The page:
“Gotcha” is an American slang term that literally means, “I’ve got you”. It has been used in a number of ways. Many of us have used that word in the past, with a specific purpose and meaning in mind. It can mean “I understand what you are saying”, or “I’ll do what you’ve asked”. The word is sometimes used in the sense of capturing or apprehending someone, taking someone by surprise, embarrassing or disgracing someone, or exposing a person’s mistakes. That’s quite a range of meanings and uses for the word, and that’s not all of them. Why would I be using such a word to describe an event in the life and ministry of the Lord Jesus Christ? Does that sound strange to you? As we study this passage of Scripture, I’ll let you decide for yourself whether or not this title is appropriate.
As we begin our study of John 7:19-22, let’s imagine the scene at that moment in Jesus’ life. It’s the week-long Feast of Booths [or Tabernacles]. Jesus arrived unnoticed, went into the temple and began to teach. A crowd of people has formed around Jesus to listen to Him teach. The Jewish religious authorities have arrived, have made their way to the front of the crowd, and are standing in front of Him, making accusations about Him; and Jesus is once again defending His authority. Meanwhile, the crowd is standing there, watching and listening.
I. THE ACCUSATION (verse 19a)
In verse 19, there is a change of direction. Jesus takes the offensive position against them and assumes the control of the conversation. “Turnabout is fair play”, as the saying goes. It’s time for Him to examine their words and their actions, and offer His conclusions. It’s time to bring them back to reality. He begins His attack by saying, “Did not Moses give you the law”? They are thinking in their minds, “Of course he did!” They prided themselves on this, and believed that every violation of the law was deserving of death. While they are gloating about their self-righteousness and their exalted position in the eyes of God, Jesus goes on to say “yet not one of you carries out the law.” Those are stinging words to His questioners! These leaders revere Moses and obey his every word – at least they try to give the impression that they do so! Jesus is telling them, “You’re not carrying out the Law that God gave to Moses. You’re carrying out your own version of it. Those aren’t the Sabbath laws that God gave to Moses. You’ve changed them and added to them to the point where they have become a despicable burden to the people. It’s no surprise that you reject My teaching because you have rejected Moses’ teaching” (John 5:46-47).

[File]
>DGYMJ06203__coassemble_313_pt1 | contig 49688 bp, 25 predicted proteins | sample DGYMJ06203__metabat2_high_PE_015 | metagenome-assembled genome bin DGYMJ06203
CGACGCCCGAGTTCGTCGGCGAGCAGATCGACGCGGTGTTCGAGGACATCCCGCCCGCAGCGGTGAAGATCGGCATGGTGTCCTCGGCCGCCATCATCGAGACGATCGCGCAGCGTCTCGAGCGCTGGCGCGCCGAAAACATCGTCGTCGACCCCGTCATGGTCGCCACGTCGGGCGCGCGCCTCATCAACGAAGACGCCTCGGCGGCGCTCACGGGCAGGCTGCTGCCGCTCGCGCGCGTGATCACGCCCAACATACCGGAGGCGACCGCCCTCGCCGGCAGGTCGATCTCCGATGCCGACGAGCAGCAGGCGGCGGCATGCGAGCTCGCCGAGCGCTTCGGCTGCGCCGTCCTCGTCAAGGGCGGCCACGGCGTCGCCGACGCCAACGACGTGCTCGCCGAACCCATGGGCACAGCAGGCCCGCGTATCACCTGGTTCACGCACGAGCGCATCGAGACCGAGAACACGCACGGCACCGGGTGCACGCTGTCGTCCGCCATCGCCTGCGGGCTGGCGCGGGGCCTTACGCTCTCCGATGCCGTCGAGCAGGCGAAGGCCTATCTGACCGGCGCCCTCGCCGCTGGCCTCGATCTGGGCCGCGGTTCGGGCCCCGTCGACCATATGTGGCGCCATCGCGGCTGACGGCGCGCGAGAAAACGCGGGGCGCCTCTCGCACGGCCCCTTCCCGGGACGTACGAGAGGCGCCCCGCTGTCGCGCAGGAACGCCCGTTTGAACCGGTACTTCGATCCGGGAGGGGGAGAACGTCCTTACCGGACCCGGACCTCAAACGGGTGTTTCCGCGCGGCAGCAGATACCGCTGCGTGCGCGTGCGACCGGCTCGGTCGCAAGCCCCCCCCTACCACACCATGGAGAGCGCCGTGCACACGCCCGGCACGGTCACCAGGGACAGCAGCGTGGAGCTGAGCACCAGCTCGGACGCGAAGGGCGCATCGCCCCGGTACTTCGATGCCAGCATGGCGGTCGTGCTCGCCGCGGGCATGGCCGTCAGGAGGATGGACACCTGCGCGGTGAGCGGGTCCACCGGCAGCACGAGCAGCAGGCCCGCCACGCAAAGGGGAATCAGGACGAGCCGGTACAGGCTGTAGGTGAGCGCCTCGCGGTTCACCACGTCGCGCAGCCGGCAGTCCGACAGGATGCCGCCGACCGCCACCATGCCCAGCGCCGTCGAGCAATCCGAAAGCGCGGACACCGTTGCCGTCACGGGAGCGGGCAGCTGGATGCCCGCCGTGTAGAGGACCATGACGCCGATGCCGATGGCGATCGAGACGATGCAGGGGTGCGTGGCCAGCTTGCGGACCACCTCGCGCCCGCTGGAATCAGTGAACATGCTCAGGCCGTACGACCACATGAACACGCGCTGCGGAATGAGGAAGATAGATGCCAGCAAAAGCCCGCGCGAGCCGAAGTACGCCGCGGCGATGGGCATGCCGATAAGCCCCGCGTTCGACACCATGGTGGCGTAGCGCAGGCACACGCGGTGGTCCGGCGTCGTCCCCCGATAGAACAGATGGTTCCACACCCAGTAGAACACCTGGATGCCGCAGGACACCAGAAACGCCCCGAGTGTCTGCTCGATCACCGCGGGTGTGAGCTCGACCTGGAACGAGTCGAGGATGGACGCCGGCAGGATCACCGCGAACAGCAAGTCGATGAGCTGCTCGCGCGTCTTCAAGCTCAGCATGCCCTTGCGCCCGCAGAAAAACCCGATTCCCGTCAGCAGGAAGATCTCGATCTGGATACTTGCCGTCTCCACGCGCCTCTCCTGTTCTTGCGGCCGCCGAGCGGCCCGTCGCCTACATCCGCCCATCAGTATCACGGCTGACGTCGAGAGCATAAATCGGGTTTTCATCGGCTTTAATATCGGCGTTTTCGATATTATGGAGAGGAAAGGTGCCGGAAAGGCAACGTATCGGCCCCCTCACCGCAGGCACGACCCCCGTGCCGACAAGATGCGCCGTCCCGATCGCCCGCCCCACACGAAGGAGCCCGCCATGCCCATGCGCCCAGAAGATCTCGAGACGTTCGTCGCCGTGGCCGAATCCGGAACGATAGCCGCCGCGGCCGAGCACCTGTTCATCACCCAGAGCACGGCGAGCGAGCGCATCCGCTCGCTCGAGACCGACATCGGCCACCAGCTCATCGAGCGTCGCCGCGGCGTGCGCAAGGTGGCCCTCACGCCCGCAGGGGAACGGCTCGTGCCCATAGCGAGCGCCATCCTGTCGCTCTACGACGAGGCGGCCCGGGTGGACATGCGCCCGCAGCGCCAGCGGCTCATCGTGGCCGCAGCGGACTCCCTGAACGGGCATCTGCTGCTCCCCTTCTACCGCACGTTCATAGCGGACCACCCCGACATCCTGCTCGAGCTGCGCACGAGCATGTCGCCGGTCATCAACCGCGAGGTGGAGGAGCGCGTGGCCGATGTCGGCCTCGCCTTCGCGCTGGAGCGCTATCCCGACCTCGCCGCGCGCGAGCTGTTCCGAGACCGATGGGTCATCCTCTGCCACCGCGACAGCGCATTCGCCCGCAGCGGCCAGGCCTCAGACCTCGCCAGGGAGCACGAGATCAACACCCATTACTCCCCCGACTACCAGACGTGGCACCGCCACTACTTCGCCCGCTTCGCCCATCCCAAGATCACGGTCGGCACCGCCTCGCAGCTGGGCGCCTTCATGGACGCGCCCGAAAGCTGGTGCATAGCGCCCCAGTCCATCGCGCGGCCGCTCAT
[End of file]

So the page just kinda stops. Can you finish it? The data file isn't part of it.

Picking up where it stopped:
At this point in Jesus’ discussion, it’s important to know the words that Moses wrote in Deuteronomy 31:10-13. Here are those words:
Then Moses commanded them saying, “At the end of every seven years, at the
time of the year of the remission of debts, at the Feast of Booths, when all Israel
comes to appear before the Lord your God at the place which He will choose,
you shall read this law in front of all Israel in their hearing. Assemble the people,
the men and the women and children and the alien who is in your town, in order that
they may hear and learn and fear the Lord your God, and be careful to observe
all the words of this law.” [bold print added to emphasize key words]
We aren’t told whether or not this is the seventh year but, if not, Jesus may be alluding to that command to remind the Jewish leaders that, when the people hear the words of the Law being spoken, they will notice many of the differences between the Law of Moses and the teachings they have received from these rabbis.
II. THE QUESTION (verse 19b)